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Church of St Mary and St Joseph

A Grade II Listed Building in Mile End, London

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Coordinates

Latitude: 51.512 / 51°30'43"N

Longitude: -0.0206 / 0°1'14"W

OS Eastings: 537452

OS Northings: 181090

OS Grid: TQ374810

Mapcode National: GBR K4.KGK

Mapcode Global: VHGR1.L8G6

Entry Name: Church of St Mary and St Joseph

Listing Date: 5 March 1998

Grade: II

Source: Historic England

Source ID: 1376749

English Heritage Legacy ID: 469122

Location: Tower Hamlets, London, E14

County: London

District: Tower Hamlets

Electoral Ward/Division: Mile End

Built-Up Area: Tower Hamlets

Traditional County: Middlesex

Lieutenancy Area (Ceremonial County): Greater London

Church of England Parish: All Saints Poplar

Church of England Diocese: London

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Listing Text

TQ 3781 UPPER NORTH STREET, E14
(South West side)
788/18/10088
Church of St Mary and
St Joseph

GV II

Roman Catholic Church. 1951-4 by Adrian Gilbert Scott as part of the 'Live' architecture exhibition of the Festival of Britain. 2" Leicestershire brick construction with concrete vaulting, while short concrete spire is carried on steel plate girders over 18m long. This has a copper roof, the lower roofs with Lombardic tiles. Greek cross plan with central lantern, and liturgical east end with forward baldacchino faces west. Liturgical west gallery. The style of the church is inspired by its camel vaulted arches, a motif inspired by older brother Giles's unbuilt designs for Coventry Cathedral made in 1945 and derived from ancient Persia via buildings like Clemens Holzmeister's Vienna Crematorium of 1922. It has also been described as `Jazz Moderne Byzantine'. Stepped profile, with moulded brick banding to cornices at each of the 3 main levels, and strong eaves or parapet mouldings. Tall aluminium windows, most distinctive of which are those placed in the splays of the composition. Projecting porch to Upper North Street with camel arch opening, behind it a bellcote over narthex within.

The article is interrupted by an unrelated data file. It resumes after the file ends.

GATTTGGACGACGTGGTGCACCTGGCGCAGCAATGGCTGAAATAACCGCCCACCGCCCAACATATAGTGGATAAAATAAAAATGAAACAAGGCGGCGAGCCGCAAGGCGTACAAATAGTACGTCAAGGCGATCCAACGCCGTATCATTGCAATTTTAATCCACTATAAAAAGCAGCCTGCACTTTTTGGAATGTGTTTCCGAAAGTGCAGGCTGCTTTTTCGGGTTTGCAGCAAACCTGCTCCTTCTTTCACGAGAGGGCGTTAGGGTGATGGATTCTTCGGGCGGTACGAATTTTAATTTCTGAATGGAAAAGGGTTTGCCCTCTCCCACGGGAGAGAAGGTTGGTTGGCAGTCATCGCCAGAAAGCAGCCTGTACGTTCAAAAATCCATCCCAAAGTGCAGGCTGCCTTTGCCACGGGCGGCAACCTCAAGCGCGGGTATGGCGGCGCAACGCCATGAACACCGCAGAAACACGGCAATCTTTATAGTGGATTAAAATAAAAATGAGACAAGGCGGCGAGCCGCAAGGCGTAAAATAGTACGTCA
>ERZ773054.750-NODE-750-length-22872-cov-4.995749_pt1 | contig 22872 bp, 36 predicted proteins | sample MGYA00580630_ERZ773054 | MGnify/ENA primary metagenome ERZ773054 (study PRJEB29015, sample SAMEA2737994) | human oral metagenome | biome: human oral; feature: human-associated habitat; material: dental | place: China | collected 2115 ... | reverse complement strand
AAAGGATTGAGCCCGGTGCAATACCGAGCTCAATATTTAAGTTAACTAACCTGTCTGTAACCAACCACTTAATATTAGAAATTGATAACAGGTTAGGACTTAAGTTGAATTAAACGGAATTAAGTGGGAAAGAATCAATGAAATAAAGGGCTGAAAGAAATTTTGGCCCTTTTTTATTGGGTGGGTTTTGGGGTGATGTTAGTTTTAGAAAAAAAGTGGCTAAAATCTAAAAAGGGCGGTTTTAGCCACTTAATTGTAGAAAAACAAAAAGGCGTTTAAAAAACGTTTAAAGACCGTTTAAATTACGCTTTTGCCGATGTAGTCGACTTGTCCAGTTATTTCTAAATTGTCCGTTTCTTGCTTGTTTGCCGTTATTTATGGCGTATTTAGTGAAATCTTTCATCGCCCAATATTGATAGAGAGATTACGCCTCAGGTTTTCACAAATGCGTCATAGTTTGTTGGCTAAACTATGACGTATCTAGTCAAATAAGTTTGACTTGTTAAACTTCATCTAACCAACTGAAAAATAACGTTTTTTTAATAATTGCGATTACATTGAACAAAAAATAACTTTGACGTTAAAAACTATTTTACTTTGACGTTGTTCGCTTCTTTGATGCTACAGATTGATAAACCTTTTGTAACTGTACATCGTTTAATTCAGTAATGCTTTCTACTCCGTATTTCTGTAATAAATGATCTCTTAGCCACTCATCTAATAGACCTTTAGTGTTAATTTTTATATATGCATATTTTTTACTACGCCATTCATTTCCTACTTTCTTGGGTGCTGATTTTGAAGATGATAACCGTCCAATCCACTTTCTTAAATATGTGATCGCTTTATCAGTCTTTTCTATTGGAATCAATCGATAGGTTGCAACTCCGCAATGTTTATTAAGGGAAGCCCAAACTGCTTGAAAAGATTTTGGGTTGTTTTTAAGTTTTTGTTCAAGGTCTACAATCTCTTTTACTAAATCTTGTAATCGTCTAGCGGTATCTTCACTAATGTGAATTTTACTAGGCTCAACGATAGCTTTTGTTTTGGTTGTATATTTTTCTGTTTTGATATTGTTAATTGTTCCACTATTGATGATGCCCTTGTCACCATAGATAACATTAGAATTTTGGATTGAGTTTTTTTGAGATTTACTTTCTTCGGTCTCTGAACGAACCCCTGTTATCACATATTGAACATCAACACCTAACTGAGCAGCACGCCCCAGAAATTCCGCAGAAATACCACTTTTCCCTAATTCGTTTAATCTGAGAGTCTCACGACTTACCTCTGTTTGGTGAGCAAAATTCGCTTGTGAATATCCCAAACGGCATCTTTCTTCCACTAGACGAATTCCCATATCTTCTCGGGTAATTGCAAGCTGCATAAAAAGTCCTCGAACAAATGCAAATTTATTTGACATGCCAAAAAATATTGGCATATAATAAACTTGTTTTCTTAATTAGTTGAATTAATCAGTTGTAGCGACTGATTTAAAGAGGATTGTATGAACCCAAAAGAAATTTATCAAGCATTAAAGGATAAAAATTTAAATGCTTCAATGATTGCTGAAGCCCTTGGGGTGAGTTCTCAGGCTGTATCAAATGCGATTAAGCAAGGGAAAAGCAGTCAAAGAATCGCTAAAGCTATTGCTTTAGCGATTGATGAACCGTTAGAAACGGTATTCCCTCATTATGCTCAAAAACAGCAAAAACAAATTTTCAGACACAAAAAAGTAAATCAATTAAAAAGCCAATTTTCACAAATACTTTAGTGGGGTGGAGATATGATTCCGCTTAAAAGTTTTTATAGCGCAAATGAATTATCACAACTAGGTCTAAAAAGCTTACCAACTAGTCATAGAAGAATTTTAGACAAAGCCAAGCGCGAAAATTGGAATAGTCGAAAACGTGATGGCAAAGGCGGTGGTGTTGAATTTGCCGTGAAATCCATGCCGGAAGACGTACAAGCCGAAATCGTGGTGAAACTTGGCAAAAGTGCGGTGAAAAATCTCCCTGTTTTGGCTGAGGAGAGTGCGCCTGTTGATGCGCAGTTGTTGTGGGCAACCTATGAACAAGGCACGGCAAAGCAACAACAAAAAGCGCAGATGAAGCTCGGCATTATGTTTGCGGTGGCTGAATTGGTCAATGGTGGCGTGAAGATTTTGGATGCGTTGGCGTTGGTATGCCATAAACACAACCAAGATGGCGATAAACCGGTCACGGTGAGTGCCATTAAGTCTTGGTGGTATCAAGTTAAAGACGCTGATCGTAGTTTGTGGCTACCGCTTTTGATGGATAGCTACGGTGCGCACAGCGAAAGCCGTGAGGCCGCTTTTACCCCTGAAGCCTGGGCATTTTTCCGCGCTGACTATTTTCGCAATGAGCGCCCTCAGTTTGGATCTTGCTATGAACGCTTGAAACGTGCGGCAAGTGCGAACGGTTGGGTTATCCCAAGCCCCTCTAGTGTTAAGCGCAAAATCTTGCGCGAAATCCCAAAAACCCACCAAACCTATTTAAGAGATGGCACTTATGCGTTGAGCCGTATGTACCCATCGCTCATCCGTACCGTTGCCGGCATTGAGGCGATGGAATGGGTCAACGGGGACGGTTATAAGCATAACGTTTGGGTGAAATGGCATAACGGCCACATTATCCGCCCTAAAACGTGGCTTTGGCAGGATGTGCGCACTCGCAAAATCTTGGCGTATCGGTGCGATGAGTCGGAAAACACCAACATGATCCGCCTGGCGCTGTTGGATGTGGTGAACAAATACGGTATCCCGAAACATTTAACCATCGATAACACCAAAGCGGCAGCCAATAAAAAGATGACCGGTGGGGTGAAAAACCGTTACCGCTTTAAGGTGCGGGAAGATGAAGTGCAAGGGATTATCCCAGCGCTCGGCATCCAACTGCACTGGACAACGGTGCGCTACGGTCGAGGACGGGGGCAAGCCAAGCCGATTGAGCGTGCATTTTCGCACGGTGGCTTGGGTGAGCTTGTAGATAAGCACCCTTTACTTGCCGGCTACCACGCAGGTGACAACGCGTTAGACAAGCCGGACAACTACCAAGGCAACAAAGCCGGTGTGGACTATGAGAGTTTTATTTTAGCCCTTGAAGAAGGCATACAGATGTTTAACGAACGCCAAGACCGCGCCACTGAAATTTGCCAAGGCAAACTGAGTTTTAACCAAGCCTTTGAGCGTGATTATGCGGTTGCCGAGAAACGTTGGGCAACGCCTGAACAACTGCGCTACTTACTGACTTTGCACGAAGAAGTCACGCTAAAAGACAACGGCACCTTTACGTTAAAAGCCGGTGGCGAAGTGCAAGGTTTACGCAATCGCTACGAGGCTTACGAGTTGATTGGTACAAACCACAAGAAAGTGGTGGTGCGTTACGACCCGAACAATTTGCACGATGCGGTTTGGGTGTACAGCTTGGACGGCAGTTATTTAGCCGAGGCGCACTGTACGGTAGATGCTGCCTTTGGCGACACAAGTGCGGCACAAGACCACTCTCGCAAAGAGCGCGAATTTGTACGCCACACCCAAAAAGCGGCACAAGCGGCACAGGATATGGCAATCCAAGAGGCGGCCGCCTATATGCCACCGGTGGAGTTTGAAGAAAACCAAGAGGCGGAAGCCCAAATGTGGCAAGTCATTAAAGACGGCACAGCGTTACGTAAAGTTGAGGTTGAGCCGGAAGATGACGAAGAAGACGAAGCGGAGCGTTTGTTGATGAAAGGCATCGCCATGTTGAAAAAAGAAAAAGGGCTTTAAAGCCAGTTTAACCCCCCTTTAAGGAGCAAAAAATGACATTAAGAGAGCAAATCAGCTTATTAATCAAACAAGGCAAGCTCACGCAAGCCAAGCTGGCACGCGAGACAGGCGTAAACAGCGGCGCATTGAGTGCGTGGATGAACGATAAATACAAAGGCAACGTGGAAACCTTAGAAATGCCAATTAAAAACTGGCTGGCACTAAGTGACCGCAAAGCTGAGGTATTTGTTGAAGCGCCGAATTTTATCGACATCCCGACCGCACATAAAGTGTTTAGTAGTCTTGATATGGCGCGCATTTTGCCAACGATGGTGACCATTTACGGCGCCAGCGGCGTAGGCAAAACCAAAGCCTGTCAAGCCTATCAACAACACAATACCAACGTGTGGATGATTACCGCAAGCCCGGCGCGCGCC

INTERIOR: narthex/nave, transepts and sanctuary of equal length with splayed sides to high central crossing. Sanctuary paved in marble and with baldacchino, sacristies to either side - the priest's sacristry converted to weekday chapel in memory of Canon John Wright, parish priest 1946-70, in 1979. Pulpit of Hornton stone placed across one of the splayed angles of the central space and raised about 3.7m above floor level. Altar to Our Lady is a memorial to Canon Bartholomew O'Doherty, parish priest 1920-46 with life-size statue of the Madonna and timber reredos. Octagonal font also in Hornton stone at liturgical west end. Above is choir gallery, originally also containing the organ but this has been brought down to the nave. Pews have been reorganised to reflect liturgical changes, though the lack of alteration required shows how liturgically advanced was Scott's Greek cross plan. Around the inside walls is a dado of Blue Hornton stone, which incorporates stone reliefs of the Stations of the Cross by Peter Watts. Stained glass by William Wilson of Edinburgh. Scott himself donated the light pendants, which were to the same pattern as those he designed for the rebuilding of the House of Commons. Regarded as old fashioned when it was built, SS Mary and Joseph can now be appreciated for the handsome quality of its workmanship, materials and design. Its massing is among the most ambitious and satisfying of any post-war church, and it is now recognised as Adrian Scott's finest church designed independently of his brother. The Survey of London (1994) points to the special care with which every element was designed. In addition, as one of the very first Roman Catholic churches designed after the Second World War it is remarkable for a plan-form which from the first was designed to allow all the congregation to be close to the altar, and which anticipated many of the ideas of De Sacra Liturgica in 1963. In 1981 Lord Esher confessed that `the fortress like Catholic church that once seemed so old-fashioned is now so functional' and recognised the building as an important local landmark (A Broken Wave, 1981, p.120).
(Sources: Architects' Journal: 15 June 1950-:749; Architect and Building News: 24 December 1953-:774; Architecture and Building: September 1954-: 330-5; Architectural Review: October 1954-: 263-4; Lionel Esher: A Broken Wave: 1981-: 120; Survey of London; vol. XLIII: Poplar Part One: 1994-: 236-9)

Listing NGR: TQ3745281090

This text is from the original listing, and may not necessarily reflect the current setting of the building.

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